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Showing posts from September, 2008

At long last...

You've been very patient. I promised you some pictures from last month's Austrian holiday, but they've been a while coming. We won't dwell on the disastrous results of today's Austrian general election. With the far-right parties mustering 30% of the vote between them, this may be the last visit I choose to make in a while. It's a shame that in 2008, a large number of people don't seem to have got over 1938.
Tasty Austrian-style food. Venison, noodles and sprouts in a rich onion gravy.
Horse and von trap: Life in Salzburg continues at a relaxed, traditional kind of pace.
Mozart promotes an important birthday. See
Off on the Sound of Music trail. Rival tour buses compete for the tourist trade created by the classic Rodgers & Hammerstein musical.
Family entertainment, Austrian style.
Anyone crossing a street with a young child must wear a hat.
Shelling out: thousands of painted eggs for sale in a shop in Salzburg's historic Jewish quarter.
Barking mad: a taxidermist is brought in to add spice to a window display in St Johann im Pongau.

Paul Newman

I can't help thinking that the sad death of Paul Newman is not only a loss to the movie industry, but also a shocking blow to the manufacturers and promoters of novelty salad dressings.

An idea that just doesn't fly

As a desperate ploy to get people to pay attention to the safety demonstrations on aircraft, cabin crew frequently say that the instructions on their plane may be different to those that you're used to hearing elsewhere. Really? Have you ever encountered an airline which has invented its own, unique brace position? Or produced a peculiar alternative to the toggle device that inflates the average lifejacket? My hunch - and it's no more than a hunch - is that there are probably legal and regulatory requirements which pretty much standardise the whole safety procedure. BA, for instance, couldn't unilaterally decide that they would dispense with oxygen masks or require passengers to pull them out of a headrest rather than wait for them to drop down from the ceiling. So when you're next told that your aircraft may be different, why don't you stand up and ask the stewardess exactly how? You'd have my full support.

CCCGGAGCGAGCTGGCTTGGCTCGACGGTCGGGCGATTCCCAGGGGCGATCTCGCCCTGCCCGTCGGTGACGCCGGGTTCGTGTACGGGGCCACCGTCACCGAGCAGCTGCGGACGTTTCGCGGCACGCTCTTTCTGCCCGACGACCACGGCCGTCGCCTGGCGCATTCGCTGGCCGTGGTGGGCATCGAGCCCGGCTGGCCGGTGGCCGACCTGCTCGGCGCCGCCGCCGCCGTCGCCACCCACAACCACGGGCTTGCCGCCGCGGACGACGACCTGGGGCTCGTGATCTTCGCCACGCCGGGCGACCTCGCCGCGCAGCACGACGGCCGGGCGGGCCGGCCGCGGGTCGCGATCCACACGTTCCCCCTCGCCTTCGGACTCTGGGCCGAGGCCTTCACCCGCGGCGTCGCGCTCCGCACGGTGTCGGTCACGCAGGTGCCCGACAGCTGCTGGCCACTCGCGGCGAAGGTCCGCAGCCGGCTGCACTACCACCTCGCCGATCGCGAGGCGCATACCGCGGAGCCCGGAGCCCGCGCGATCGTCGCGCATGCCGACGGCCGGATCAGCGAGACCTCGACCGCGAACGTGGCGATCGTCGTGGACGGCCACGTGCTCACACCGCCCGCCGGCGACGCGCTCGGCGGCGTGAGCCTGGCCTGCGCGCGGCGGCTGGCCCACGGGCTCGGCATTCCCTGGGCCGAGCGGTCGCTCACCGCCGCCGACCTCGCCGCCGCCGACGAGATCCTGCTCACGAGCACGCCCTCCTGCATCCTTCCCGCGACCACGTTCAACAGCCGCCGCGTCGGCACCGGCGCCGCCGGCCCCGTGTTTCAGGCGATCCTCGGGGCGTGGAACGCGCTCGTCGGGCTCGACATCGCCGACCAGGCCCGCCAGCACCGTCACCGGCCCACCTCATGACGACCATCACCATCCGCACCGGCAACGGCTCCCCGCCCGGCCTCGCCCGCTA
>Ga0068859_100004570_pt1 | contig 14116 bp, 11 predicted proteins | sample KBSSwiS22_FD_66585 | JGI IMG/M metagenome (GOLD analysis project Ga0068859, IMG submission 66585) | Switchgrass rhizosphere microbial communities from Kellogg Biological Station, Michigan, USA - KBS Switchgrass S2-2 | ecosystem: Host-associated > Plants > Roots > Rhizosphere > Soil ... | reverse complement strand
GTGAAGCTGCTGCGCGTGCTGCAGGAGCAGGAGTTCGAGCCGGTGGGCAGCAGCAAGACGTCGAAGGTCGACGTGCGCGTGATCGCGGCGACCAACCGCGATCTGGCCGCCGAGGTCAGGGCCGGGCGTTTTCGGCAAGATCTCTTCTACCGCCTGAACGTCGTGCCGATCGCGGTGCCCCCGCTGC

They know where you are

I'm writing this blog entry from Holland and it's very clear that everybody in the whole world (well, everyone at Facebook, Blogger, MySpace and similar sites) realises that I am here. I know they know because I'm confronted by Dutch log-ins and Dutch ads even though my knowledge of the language stretches to an embarrassing "yes", "no", "thank you" and a few other odds and sods. All this tracking stuff is getting a tad too sophisticated, isn't it? I shouldn't really be writing about Holland when I haven't even updated WARTE readers on my trip to Austria last month, but I'll throw in a couple of observations. Amsterdam is still pretty much exactly as it ever was, except with knobs on. Coffee shops, bicycles and canals, along with an all-pervasive smell of wacky baccy - at least in the square mile around the central station. Ladies are still plying their trade in shop windows and everyone speaks excellent English. Not the l

Can we break the news to him gently?

I had the misfortune to catch Scott Mills presenting the midweek lottery show a couple of nights ago. Let me rephrase that slightly. It wasn't Scott himself who was the misfortune. He's a bright lad and gave me a lot of coverage when I organised my 35th birthday party back in 2003. It was his choice of guest that presented me with one of the worst examples of car-crash TV I've seen in a very long time. Sir Cliff Richard - who, believe me, has clearly stopped popping the Peter Pan pills - sang a truly God-awful valedictory song called Thank you for a lifetime , which he'd penned to celebrate his half century in the music business. I have absolutely nothing against novelty records, excessive kitsch or even a little bit of self-indulgence from ageing pop stars. My tolerance level for this kind of stuff is a good deal higher than most people's. But Cliff has produced such a turkey that I found myself involuntarily closing my eyes and grimacing in the privacy of my